Four Input Feeds with 60 A Connection

When T1600-FPC4-ES is not connected:

  • All eight FPC slots can be brought online.

When T1600-FPC4-ES is not connected:

  • A maximum of seven other FPCs can be brought online. That is, only seven slots out of the eight FPC slots can be brought online.

When only one T1600-FPC4-ES is connected:

  • A maximum of seven other FPCs can be brought online. That is, only seven slots out of the eight FPC slots can be brought online.

When only one T1600-FPC4-ES is connected:

  • A maximum of six other FPCs can be brought online. That is, only six slots out of the eight FPC slots can be brought online.

When only T1600-FPC4-ES FPCs are connected:

  • A maximum of six T1600-FPC4-ES FPCs can be brought online.

More than one T1600-FPC4-ES cannot be brought online.

Note
  • When the power management feature is enabled, FPC power-on consistency is not maintained across router reboots. That is, the same set of FPCs that were powered on before a reboot might not be powered on after the reboot. Before the router reboot, the FPCs are powered on according to their insertion order in the chassis. After the reboot, the FPCs are powered on according to the FRU power-on sequence configured in the fru-poweron-sequence statement at the [edit chassis] hierarchy level. If the FRU power-on sequence is not configured, Junos OS uses the ascending order of the slot numbers of the FPCs as the sequence to power on the FPCs.

  • Removal of any online FPC from the chassis does not change the state of any other FPC and does not trigger the power management feature to power on the FPCs that were not powered on initially because of the lack of sufficient power. When any online FPC is removed from the chassis, if you need to trigger the power management feature to re-evaluate the situation, you need to reboot or restart the chassis. Alternatively, you can make a configuration change at the [edit chassis] hierarchy level and then issue the commit command to commit the changes made at the [edit chassis] hierarchy level. The power management feature to re-evaluates the situation when a configuration change is committed at the [edit chassis] hierarchy level.

Configuring the Six-Input DC Power Supply on T Series Routers

By default, the six-input DC power supply is configured to have all the six input feeds connected. You can also choose to provide four or five input feeds to the six-input DC power supply. When providing four or five input feeds on standalone routers, you need to configure the feeds statement at the [edit chassis pem] hierarchy level. When providing four or five input feeds to an LCC router in a routing matrix, you need to configure the feeds statement at the [edit chassis lcc lcc-number pem] hierarchy level.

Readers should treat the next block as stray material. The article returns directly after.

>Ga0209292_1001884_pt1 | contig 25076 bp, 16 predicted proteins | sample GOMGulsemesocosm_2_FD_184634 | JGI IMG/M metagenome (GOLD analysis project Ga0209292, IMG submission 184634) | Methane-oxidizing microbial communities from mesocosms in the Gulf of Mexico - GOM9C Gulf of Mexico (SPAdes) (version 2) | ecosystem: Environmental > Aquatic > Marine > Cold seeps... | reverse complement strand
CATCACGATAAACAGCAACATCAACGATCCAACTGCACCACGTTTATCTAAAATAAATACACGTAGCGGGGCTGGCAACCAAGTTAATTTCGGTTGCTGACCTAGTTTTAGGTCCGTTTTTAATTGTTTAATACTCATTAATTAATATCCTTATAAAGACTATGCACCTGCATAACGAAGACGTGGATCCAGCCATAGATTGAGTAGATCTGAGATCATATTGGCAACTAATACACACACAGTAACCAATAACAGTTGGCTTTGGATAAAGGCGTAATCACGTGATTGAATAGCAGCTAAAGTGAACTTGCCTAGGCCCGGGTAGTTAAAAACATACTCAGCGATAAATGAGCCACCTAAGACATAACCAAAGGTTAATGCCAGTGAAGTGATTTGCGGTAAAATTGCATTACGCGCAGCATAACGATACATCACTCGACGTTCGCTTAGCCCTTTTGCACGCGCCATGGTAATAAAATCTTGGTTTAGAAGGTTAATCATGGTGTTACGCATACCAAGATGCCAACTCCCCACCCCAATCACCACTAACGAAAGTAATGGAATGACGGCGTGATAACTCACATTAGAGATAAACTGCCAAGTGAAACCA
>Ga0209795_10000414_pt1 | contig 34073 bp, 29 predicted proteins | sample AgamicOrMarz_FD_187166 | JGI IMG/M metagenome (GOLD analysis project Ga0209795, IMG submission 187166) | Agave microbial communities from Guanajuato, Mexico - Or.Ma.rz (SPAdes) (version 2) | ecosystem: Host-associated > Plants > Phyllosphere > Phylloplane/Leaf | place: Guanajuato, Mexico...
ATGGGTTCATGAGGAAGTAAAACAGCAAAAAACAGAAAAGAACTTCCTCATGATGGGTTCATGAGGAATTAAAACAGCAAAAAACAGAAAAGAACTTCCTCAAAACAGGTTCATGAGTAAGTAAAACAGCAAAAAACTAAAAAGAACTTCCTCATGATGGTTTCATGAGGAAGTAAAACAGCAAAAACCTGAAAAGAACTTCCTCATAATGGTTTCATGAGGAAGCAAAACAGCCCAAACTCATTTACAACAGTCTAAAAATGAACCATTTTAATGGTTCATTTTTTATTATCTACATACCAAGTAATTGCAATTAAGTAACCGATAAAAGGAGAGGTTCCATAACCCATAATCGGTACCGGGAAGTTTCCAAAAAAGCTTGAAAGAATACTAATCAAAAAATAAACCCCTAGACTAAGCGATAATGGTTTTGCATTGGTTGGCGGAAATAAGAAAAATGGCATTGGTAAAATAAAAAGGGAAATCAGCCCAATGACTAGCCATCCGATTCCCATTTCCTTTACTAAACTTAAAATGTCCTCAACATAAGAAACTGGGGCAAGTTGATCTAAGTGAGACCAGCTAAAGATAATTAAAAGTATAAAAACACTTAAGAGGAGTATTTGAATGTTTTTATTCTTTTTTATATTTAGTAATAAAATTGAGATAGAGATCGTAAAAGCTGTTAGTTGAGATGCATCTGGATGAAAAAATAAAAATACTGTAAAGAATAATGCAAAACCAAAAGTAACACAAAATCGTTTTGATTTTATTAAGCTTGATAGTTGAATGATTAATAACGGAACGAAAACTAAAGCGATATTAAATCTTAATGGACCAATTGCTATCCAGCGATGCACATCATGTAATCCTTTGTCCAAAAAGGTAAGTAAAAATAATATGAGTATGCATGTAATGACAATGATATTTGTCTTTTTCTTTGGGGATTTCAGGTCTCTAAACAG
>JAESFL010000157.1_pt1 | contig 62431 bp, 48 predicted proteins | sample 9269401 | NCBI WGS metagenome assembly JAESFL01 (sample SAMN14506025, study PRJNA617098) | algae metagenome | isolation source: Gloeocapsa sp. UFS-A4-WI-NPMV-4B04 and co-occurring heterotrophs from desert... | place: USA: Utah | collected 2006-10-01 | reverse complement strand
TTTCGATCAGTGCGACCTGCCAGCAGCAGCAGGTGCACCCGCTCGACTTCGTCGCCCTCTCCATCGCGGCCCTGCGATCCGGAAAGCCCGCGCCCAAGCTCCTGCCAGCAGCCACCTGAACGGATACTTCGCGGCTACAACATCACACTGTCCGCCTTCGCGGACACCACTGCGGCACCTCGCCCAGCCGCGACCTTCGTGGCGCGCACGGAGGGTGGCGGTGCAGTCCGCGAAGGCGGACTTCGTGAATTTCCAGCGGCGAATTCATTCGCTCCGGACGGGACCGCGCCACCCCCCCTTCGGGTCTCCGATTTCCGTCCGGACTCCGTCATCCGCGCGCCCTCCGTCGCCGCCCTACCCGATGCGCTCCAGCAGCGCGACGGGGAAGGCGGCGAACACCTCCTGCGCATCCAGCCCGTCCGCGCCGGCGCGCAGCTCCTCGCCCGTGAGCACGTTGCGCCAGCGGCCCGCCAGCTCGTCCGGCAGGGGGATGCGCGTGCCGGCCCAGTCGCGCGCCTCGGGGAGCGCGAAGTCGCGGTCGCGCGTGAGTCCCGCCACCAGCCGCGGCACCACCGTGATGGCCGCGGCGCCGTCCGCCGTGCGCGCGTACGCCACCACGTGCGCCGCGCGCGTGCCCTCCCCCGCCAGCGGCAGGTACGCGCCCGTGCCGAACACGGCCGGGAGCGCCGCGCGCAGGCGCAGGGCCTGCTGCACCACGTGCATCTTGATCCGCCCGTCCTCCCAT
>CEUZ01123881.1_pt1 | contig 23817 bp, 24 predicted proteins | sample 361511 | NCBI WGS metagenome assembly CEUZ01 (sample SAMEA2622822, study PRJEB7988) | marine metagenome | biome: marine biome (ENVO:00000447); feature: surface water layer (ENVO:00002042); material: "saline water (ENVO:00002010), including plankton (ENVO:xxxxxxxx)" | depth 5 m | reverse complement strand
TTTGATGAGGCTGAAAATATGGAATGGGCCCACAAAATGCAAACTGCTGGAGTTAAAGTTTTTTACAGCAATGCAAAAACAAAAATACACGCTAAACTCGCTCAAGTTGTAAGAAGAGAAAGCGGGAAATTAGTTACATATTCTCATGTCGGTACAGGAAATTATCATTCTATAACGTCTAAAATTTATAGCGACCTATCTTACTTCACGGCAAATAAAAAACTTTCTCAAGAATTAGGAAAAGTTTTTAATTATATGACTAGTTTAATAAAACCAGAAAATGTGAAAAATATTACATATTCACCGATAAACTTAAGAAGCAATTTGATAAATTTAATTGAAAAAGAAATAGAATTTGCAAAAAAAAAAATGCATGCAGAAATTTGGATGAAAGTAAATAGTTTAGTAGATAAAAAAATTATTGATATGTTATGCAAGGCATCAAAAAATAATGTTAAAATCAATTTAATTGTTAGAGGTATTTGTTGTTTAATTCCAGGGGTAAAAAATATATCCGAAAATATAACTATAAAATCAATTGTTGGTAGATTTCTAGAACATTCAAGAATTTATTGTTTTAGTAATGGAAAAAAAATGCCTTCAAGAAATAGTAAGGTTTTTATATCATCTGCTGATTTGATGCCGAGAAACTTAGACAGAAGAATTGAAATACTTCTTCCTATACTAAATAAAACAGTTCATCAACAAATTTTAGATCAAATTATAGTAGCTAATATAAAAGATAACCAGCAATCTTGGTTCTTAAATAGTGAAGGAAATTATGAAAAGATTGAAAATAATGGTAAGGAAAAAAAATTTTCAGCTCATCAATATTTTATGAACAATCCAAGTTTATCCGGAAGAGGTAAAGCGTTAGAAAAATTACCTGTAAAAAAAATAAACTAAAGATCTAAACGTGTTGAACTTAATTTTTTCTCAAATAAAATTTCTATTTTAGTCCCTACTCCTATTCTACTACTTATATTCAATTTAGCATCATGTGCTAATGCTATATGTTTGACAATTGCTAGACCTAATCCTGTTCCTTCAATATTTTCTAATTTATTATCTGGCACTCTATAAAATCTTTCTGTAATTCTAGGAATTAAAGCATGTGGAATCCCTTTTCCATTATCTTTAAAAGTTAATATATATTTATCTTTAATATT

Starting with Junos OS Release 12.3, the power management feature is enabled on T4000 routers with six-input DC power supply. The power management feature is enabled only when six input feeds with 40 amperes (A) each or four input feeds with 60 A each is configured on the router. To do this, you need to configure the feeds and input-current statements at the [edit chassis pem] hierarchy level.

Note
  • Before configuring input feeds for your router, see the T640 Core Router Hardware Guide, T1600 Core Router Hardware Guide, or T4000 Core Router Hardware Guide for special considerations and for the number of input feeds supported by the router.

  • The value assigned to the feeds statement must be equal to the number of input feeds provided to the power supply. Else, an alarm message is generated to indicate the mismatch.

The following procedures describe how to configure the six-input DC power supply on different routers:

Configuring the Six-Input DC Power Supply on an LCC Router in a Routing Matrix

To configure the six-input DC power supply on an LCC router in a routing matrix:

  1. At the [edit chassis lcc lcc-number pem] hierarchy level, configure the feeds statement with the number of input feeds provided to the power supply.

    For example:

    Note

    All power supplies in the router must use the same number of inputs feeds.

  2. Verify the configuration by using the show command at the [edit chassis] hierarchy level:

Configuring the Six-Input DC Power Supply on T640 and T1600 Routers

To configure the six-input DC power supply on a standalone T640 or T1600 router:

  1. At the [edit chassis pem] hierarchy level, configure the feeds statement with the number of input feeds provided to the power supply.

    For example:

    Note

    All power supplies in the router must use the same number of inputs feeds.

  2. Verify the configuration by using the show command at the [edit chassis] hierarchy level:

Configuring the Six-Input DC Power Supply on T4000 Routers

To configure the six-input DC power supply on a T4000 router:

  1. At the [edit chassis pem] hierarchy level, configure the feeds statement with the number of input feeds provided to the power supply.

    For example:

    Note

    All power supplies in the router must use the same number of inputs feeds.